Jody Adams’s passion for Italian cuisine shines through in sensual dishes served in a breezy, elegant dining room with sheer curtains and splashes of sage green and orange. Let the dinner conversation heat up over $1 oysters on Monday nights in the lounge or explore various regions with a special, rotating three- and four-course fixed-price menus, which feature dishes such as grilled boar with thyme, toasted freekeh, cranberry mustard, and hen of the woods. If you really want to make a night of it, book one of the Charles Hotel’s luxurious rooms and skip the drive home.
It’s almost like having a romantic dinner at home, but without the kitchen dramas or the pile of dirty dishes afterwards, at this intimate Jamaica Plain eatery with (you guessed it) ten tables. Candlelight, the aromas wafting from the open kitchen, and a local-centric, seasonal menu—house-made pastas are a highlight—seal the deal.
Half familiar dining experience, half sensory trip, Café ArtScience—the brainchild of Harvard University professor David Edwards—could be the perfect formula for a unique dinner date. To cultivate chemistry, snag one of the tables with curvaceous couch seating. Executive chef Patrick Campbell (No. 9 Park) gives classic cuisine a contemporary touch with inventive small plates, such as cauliflower velouté with sea urchin, lobster oil and curry salt; and saffron cavatelli with Prince Edward Island mussels and Calabrian chili. Follow up with playful desserts like the “tiny spoon” (literally a spoonful) of PB&J or other flavors. Alternatively, stimulate your senses with Edwards’s culinary experiences: WikiPearls of foie gras, flash-frozen in liquid nitrogen, encased in an apple “skin” and dusted with fennel pollen, or Le Whaf, “flavor clouds” that are inhaled instead of eaten.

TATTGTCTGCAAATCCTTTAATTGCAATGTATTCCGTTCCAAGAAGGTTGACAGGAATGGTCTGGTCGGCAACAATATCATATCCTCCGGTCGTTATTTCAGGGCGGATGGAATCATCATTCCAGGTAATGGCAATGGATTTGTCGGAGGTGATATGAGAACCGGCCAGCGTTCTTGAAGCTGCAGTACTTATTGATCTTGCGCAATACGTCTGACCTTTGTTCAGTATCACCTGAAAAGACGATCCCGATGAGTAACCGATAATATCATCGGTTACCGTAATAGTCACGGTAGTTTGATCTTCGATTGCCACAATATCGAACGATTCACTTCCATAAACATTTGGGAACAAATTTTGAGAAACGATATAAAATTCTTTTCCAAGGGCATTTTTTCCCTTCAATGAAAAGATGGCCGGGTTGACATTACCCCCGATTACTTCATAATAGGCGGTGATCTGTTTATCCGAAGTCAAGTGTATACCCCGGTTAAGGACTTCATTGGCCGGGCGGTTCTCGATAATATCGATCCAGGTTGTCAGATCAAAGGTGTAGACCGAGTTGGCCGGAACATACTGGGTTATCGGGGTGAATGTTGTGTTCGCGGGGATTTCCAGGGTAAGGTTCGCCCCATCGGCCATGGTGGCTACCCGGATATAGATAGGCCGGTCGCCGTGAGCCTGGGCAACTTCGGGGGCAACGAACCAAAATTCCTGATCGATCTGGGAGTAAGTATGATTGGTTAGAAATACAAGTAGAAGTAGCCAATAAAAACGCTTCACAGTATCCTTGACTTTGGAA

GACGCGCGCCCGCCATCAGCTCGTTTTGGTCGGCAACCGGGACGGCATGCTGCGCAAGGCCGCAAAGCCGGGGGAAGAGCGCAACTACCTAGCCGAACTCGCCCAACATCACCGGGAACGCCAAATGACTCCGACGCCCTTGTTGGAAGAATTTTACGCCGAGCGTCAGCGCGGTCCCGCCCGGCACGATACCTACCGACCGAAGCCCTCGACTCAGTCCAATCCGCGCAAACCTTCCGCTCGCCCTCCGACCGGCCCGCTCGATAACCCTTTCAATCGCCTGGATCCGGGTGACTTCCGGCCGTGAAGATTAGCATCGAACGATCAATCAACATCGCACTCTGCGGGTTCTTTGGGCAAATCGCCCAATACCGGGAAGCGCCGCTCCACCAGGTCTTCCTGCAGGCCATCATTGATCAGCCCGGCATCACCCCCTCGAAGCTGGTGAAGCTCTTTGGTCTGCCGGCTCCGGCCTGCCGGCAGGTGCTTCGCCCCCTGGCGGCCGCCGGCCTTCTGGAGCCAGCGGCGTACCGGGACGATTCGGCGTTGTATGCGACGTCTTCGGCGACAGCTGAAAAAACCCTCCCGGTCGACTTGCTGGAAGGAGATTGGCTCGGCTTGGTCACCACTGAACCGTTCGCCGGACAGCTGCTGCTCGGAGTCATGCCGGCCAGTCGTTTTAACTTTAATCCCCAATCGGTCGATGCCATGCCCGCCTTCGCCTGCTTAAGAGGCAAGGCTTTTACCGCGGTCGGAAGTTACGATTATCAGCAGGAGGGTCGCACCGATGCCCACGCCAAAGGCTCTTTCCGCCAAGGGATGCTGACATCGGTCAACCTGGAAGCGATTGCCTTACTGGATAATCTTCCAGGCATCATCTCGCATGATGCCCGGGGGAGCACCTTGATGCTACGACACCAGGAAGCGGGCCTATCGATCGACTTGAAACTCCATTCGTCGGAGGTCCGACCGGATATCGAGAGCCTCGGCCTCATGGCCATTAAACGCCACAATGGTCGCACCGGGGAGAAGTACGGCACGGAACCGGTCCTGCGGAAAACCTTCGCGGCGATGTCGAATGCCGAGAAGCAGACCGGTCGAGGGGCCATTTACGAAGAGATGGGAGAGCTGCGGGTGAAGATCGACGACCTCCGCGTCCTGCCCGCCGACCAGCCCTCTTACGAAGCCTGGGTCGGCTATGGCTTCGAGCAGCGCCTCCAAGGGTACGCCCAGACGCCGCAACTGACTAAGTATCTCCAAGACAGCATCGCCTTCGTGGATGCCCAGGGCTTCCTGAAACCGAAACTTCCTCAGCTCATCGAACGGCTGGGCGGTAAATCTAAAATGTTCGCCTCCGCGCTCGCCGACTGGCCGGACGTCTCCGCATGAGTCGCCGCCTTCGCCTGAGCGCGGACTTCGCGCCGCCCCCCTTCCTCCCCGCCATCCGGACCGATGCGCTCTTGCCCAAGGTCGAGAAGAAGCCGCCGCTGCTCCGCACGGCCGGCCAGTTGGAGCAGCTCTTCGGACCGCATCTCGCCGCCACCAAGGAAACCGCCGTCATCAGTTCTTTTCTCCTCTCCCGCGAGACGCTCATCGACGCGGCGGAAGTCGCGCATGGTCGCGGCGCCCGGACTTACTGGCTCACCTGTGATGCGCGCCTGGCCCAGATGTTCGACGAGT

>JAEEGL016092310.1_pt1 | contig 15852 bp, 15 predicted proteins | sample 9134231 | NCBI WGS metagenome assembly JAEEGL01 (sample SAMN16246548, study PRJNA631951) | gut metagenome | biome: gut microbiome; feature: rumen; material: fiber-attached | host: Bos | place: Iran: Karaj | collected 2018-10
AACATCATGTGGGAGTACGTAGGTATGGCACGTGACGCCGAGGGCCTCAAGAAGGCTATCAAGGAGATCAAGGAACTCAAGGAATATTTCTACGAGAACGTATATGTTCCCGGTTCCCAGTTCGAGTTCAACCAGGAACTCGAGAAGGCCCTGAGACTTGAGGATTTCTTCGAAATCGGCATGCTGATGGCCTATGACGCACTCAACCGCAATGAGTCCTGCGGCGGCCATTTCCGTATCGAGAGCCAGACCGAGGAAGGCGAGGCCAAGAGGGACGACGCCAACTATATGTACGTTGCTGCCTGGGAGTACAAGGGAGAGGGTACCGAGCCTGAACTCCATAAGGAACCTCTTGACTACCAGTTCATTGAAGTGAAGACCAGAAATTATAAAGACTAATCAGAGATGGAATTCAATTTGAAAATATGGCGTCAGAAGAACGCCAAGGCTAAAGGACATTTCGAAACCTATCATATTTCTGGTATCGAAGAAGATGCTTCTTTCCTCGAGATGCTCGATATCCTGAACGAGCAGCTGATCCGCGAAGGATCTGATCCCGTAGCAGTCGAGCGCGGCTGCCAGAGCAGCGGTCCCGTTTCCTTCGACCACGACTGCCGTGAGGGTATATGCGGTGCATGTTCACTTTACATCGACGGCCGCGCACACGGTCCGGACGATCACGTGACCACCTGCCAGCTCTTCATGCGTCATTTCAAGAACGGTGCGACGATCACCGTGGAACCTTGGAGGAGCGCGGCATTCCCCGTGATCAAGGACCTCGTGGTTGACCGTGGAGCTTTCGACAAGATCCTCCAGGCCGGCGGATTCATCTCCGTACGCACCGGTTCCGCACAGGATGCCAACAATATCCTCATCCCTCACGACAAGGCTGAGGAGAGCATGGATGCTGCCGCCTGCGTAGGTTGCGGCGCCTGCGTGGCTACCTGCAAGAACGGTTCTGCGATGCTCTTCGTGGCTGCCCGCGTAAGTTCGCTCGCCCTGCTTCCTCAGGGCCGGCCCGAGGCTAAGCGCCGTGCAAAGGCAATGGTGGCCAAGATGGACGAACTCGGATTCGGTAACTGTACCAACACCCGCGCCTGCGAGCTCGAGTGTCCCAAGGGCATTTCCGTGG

Slip down into this subterranean Harvard Square hideaway with your sweetheart. The romance begins with a drink at the bar under honey-colored glass lanterns that give your complexion a flattering glow. Be sure to reserve a table in the atrium, which is lush with cactus and ferns and set apart from the hubbub of the main dining room. (Staff will bring a flickering votive to your table on request.) But once you’ve tucked into Michael Scelfo’s affordable, creative American cuisine, such as smoked lamb belly ribs with carrot and cashew tahini, it won’t matter where you are.
A place of beauty for the beautiful one in your life. Although the word “timeless” is much bandied about by No.9’s admirers, Barbara Lynch’s flagship can also (despite its head-on view of Boston Common) seem oddly placeless, thanks to its sleekly cosmopolitan air. The former mansion's good looks demonstrate how ‘smooth’ and ‘sharp’ can be synonyms; the service—from the remarkable bartenders to the splendid sommelier, Cat Silirie—hits the heights of professionalism. And the French/Italian-based cuisine? Rarely less than luscious, for all its elegance—especially the finely wrought pastas.
Two tiny, coolly pretty dining rooms and an enormously popular garden patio provide a showcase for chef-owner Ana Sortun's passion for and mastery of the hauntingly aromatic cuisines of Turkey, Greece, Armenia, Morocco, Egypt and Sicily. Most of the small plates are memorable, while many of the desserts are downright extraordinary. Get intimate, Boston.